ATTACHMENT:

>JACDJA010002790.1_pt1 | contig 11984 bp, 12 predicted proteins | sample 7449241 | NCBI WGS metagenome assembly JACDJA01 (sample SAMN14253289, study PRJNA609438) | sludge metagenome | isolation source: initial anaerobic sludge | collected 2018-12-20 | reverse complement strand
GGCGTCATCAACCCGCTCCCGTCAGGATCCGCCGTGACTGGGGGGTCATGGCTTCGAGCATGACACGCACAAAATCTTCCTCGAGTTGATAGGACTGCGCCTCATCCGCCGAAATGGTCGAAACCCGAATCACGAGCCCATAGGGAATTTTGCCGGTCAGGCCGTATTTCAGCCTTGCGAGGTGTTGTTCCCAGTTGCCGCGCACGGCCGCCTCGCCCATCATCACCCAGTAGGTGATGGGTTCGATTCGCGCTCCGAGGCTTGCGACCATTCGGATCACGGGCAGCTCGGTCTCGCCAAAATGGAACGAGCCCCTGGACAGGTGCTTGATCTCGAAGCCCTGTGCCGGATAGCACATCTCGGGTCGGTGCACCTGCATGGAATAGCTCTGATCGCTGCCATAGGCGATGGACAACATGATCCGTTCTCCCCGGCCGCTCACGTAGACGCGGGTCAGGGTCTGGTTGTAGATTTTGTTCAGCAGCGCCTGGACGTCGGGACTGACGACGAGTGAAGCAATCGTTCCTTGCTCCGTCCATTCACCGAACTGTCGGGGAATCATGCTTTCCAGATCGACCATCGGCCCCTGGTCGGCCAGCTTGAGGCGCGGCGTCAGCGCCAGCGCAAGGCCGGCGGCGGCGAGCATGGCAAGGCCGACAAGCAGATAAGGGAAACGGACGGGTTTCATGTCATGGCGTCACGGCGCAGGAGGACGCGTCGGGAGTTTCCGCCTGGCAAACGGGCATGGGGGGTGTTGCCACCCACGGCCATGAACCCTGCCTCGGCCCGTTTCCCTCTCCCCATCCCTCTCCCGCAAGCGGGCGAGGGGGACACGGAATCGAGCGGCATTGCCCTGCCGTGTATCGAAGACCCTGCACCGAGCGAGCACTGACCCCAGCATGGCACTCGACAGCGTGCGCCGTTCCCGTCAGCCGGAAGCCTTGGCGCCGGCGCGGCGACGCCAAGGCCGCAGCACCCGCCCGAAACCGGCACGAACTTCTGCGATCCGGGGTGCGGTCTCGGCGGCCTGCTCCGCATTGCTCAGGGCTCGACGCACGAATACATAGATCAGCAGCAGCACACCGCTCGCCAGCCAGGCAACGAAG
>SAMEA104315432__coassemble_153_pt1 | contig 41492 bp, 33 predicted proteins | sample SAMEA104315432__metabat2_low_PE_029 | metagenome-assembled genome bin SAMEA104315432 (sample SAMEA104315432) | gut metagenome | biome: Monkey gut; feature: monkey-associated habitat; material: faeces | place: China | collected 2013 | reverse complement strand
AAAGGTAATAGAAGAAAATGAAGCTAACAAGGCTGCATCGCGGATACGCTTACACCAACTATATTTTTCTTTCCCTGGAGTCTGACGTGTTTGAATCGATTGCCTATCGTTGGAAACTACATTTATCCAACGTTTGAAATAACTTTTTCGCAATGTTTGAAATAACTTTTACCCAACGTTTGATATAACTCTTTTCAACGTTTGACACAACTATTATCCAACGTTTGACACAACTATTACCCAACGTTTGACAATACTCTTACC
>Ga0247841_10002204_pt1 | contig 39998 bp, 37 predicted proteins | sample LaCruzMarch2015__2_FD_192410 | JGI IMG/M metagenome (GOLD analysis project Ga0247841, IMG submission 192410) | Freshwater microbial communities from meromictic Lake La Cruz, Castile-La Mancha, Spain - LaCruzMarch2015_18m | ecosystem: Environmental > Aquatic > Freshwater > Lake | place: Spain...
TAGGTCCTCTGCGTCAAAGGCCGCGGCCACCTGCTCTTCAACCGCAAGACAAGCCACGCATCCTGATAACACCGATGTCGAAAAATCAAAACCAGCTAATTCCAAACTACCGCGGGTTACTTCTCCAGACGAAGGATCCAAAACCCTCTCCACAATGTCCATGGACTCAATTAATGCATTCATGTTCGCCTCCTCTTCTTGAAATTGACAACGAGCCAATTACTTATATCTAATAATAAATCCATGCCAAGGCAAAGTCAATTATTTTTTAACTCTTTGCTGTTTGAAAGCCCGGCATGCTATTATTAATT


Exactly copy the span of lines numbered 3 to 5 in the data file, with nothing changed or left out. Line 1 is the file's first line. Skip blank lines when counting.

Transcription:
>SAMEA104315432__coassemble_153_pt1 | contig 41492 bp, 33 predicted proteins | sample SAMEA104315432__metabat2_low_PE_029 | metagenome-assembled genome bin SAMEA104315432 (sample SAMEA104315432) | gut metagenome | biome: Monkey gut; feature: monkey-associated habitat; material: faeces | place: China | collected 2013 | reverse complement strand
AAAGGTAATAGAAGAAAATGAAGCTAACAAGGCTGCATCGCGGATACGCTTACACCAACTATATTTTTCTTTCCCTGGAGTCTGACGTGTTTGAATCGATTGCCTATCGTTGGAAACTACATTTATCCAACGTTTGAAATAACTTTTTCGCAATGTTTGAAATAACTTTTACCCAACGTTTGATATAACTCTTTTCAACGTTTGACACAACTATTATCCAACGTTTGACACAACTATTACCCAACGTTTGACAATACTCTTACC
>Ga0247841_10002204_pt1 | contig 39998 bp, 37 predicted proteins | sample LaCruzMarch2015__2_FD_192410 | JGI IMG/M metagenome (GOLD analysis project Ga0247841, IMG submission 192410) | Freshwater microbial communities from meromictic Lake La Cruz, Castile-La Mancha, Spain - LaCruzMarch2015_18m | ecosystem: Environmental > Aquatic > Freshwater > Lake | place: Spain...